4

I have a requirement for a logon trigger. I need to capture the SQL query that is coming to SQL Server from an Excel Pivot file.

Currently I am using the following code:

CREATE TRIGGER [MyLogonTrigger] ON ALL SERVER FOR LOGON
AS 
BEGIN
    IF PROGRAM_NAME() <> 'Microsoft%'

    DECLARE @sqltext VARBINARY(128)
    SELECT @sqltext = sql_handle
    FROM sys.sysprocesses
    WHERE spid = @@spid

    DECLARE @SQLQuery varchar(MAX)
    set @SQLQuery = (select TEXT
    FROM sys.dm_exec_sql_text(@sqltext))

    INSERT INTO TestDatabase.dbo.LogonAudit 
             (
                    ... audit columns ...
             ) 
       Select
                    SUSER_SNAME()
                    ,GETDATE()
                    ,@@SPID
                    ,PROGRAM_NAME()
                    ,ORIGINAL_DB_NAME()
                    ,HOST_NAME()
                    ,client_net_address
                    ,@SQLQuery
   FROM sys.dm_exec_connections 
   WHERE session_id = @@SPID
END;

The problem I am facing is that @SQLQuery is the Create Trigger definition code every time, and not the actual query that is passed to SQL from the Excel file when the pivot is refreshed.

I think this has something to do with the fact that the login and the actual select query execution happens on two different transactions (SPID's).

Any idea how I can get the actual select query which excel uses to retrieve the data in a login trigger?

  • Can you explain why you need this specific functionality? Is the trigger just logging the data for later examination, or do you intend to do something with it immediately (e.g. while the query is running)? – Aaron Bertrand Feb 27 '17 at 17:50
  • 2
    Tangential to the answer, but be careful with your IFs--You need an extra BEGIN/END in there. Right now the only code that is being controlled by that IF statement is the variable declaration of @sqltext. (And Aaron already pointed out the need to use NOT LIKE) – AMtwo Feb 27 '17 at 20:28
8

As Brent Ozar noted in his answer, you are attempting to use a Logon trigger for a purpose for which it was not designed. Logon triggers are typically used to either capture details about who is logging onto the server, or to deny particular combinations of users/machines etc from connecting.

Luckily, Extended Events offers a mechanism for capturing T-SQL in memory that, when configured correctly, can be fairly light on system resources.

I've used something like the following code in the past to capture T-SQL from a particular user or machine:

IF EXISTS 
(
    SELECT 1 
    FROM sys.server_event_sessions dxs 
    WHERE dxs.name = 'queries'
)
BEGIN
    IF EXISTS (
        SELECT 1 
        FROM sys.dm_xe_sessions dxs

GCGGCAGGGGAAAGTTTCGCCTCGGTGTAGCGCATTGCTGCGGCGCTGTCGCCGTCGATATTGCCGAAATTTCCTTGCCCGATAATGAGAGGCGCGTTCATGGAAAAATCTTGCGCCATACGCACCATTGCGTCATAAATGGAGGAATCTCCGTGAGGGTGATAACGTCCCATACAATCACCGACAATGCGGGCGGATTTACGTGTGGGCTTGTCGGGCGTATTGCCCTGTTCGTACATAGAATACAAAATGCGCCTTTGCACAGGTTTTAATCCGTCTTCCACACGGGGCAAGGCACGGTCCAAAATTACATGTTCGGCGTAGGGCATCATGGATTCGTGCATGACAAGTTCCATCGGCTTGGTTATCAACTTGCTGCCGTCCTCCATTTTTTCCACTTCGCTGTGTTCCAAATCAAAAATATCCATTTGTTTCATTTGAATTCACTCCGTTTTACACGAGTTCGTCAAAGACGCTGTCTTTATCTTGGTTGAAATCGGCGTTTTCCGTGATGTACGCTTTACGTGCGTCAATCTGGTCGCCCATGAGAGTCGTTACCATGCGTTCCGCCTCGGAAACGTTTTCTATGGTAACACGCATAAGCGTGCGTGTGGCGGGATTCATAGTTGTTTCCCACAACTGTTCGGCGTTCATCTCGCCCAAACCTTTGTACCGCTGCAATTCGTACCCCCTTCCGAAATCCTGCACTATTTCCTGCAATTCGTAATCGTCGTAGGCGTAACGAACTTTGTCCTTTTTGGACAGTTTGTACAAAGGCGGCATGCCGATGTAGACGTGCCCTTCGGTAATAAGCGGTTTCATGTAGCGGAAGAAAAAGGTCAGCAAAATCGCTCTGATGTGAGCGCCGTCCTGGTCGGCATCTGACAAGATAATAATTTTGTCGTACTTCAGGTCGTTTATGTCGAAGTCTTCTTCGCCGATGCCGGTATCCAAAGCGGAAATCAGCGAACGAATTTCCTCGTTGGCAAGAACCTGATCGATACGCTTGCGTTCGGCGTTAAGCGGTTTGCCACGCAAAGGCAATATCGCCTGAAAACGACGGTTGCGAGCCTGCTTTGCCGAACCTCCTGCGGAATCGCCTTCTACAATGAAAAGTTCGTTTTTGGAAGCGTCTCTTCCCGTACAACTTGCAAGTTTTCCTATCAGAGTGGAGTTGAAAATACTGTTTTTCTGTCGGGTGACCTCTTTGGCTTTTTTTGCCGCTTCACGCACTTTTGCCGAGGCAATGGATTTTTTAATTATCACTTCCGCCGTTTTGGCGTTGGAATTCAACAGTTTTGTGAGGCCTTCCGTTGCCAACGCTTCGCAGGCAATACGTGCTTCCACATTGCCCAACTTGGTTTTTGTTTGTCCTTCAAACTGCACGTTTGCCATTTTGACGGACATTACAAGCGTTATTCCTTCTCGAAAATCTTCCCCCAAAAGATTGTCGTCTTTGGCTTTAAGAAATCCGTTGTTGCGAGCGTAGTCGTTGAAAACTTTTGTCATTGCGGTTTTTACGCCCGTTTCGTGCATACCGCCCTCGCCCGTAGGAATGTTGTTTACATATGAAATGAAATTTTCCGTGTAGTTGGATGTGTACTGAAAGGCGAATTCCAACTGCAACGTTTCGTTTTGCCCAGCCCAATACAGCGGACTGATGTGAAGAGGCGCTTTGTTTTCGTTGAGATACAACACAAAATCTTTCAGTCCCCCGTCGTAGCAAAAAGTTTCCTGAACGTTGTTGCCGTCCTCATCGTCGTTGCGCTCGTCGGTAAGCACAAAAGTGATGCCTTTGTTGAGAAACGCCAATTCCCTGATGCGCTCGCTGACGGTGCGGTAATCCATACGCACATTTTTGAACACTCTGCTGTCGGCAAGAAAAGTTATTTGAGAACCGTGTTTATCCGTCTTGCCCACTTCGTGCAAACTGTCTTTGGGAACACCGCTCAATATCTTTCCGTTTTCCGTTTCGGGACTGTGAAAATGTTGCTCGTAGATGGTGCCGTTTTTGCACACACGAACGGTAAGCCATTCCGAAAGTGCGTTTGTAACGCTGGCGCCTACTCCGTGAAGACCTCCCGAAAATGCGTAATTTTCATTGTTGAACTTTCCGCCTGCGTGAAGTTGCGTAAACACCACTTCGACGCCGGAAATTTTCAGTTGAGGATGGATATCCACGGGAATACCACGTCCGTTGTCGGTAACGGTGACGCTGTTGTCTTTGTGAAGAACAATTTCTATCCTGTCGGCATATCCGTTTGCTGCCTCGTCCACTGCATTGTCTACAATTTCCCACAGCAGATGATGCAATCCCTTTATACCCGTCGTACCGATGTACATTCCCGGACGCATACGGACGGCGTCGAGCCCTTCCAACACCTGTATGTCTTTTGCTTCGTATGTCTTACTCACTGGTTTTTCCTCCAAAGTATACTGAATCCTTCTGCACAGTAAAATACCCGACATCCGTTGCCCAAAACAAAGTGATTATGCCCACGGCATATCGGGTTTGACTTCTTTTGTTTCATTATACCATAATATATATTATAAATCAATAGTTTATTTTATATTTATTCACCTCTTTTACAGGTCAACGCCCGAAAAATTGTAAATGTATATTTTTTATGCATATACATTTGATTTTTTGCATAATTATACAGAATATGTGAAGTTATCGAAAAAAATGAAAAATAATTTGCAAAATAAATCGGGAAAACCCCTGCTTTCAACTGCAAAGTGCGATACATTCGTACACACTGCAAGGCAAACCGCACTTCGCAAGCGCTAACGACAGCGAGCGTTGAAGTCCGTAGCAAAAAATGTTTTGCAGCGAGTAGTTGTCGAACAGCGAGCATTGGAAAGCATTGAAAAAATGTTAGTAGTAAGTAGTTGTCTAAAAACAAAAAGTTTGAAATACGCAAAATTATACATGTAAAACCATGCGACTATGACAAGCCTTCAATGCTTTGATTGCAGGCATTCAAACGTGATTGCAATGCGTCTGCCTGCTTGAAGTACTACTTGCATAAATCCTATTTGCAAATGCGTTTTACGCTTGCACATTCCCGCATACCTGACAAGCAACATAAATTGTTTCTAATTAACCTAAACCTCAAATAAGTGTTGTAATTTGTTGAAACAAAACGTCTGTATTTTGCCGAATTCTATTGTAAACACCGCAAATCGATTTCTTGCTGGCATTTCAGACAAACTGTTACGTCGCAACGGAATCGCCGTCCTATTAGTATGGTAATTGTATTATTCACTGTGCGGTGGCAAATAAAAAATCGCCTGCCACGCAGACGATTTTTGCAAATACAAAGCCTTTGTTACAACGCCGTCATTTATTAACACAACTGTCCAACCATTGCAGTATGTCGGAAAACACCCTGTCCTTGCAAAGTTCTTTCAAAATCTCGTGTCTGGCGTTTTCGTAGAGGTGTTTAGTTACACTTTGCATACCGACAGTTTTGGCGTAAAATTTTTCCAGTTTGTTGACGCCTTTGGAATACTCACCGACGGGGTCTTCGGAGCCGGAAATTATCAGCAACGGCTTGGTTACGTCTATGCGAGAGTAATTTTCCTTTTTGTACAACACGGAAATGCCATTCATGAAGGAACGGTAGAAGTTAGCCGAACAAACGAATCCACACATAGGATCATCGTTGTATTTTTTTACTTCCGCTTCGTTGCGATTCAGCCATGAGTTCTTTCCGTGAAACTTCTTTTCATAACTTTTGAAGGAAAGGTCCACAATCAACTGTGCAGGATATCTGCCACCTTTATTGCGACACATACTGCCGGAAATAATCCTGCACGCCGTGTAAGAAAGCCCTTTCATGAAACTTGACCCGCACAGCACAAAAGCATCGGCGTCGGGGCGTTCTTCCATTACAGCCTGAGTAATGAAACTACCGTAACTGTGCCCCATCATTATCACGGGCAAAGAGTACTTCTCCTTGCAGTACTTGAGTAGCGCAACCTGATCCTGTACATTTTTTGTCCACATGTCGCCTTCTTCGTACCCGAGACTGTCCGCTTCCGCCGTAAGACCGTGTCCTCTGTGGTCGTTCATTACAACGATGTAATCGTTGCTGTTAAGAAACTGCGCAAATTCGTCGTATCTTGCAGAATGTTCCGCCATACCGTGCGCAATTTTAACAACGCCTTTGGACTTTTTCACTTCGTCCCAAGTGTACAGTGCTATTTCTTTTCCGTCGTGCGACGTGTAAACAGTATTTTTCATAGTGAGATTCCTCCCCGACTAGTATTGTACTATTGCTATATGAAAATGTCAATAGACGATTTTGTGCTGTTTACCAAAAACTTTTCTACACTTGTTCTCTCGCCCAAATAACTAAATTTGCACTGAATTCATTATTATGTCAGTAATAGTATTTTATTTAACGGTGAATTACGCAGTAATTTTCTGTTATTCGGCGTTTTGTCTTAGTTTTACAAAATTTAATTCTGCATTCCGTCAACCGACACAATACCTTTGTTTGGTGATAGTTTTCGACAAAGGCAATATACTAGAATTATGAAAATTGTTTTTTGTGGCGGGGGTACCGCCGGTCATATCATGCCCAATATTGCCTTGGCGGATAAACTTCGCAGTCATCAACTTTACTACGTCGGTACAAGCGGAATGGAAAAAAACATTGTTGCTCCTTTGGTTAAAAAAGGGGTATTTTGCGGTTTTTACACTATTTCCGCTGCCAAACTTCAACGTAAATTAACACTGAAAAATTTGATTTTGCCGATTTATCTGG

WHERE dxs.name = 'queries'
    )
    BEGIN
        ALTER EVENT SESSION queries 
        ON SERVER 
        STATE = STOP;
    END
    DROP EVENT SESSION queries 
    ON SERVER;
END

CREATE EVENT SESSION queries ON SERVER 
ADD EVENT sqlserver.sql_statement_starting
(
    ACTION 
    (
        package0.collect_system_time
        , package0.event_sequence /* SQL Server 2012+ */
        , sqlserver.client_app_name
        , sqlserver.client_hostname
        , sqlserver.database_name /* SQL Server 2012+ */
        , sqlserver.plan_handle
        , sqlserver.sql_text
        , sqlserver.username
        , sqlserver.request_id
        , sqlserver.session_id
    )
    WHERE sqlserver.username = N'some_user_name'
        AND sqlserver.database_id = 6 /* track a specific database only */
        AND sqlserver.client_hostname <> 'excluded_host_name'
) 
, ADD EVENT sqlserver.sql_statement_completed
(
    ACTION 
    (
        package0.collect_system_time
        , package0.event_sequence /* SQL Server 2012+ */
        , sqlserver.client_app_name
        , sqlserver.client_hostname
        , sqlserver.database_name /* SQL Server 2012+ */
        , sqlserver.plan_handle
        , sqlserver.sql_text
        , sqlserver.username
        , sqlserver.request_id
        , sqlserver.session_id
    )
    WHERE sqlserver.username = N'some_user_name'
        AND sqlserver.database_id = 6 
        AND sqlserver.client_hostname <> 'excluded_host_name'
) 
, ADD EVENT sqlserver.error_reported 
(
    ACTION 
    (
        package0.collect_system_time
        , package0.event_sequence /* SQL Server 2012+ */
        , sqlserver.client_app_name
        , sqlserver.client_hostname
        , sqlserver.database_name /* SQL Server 2012+ */
        , sqlserver.plan_handle
        , sqlserver.sql_text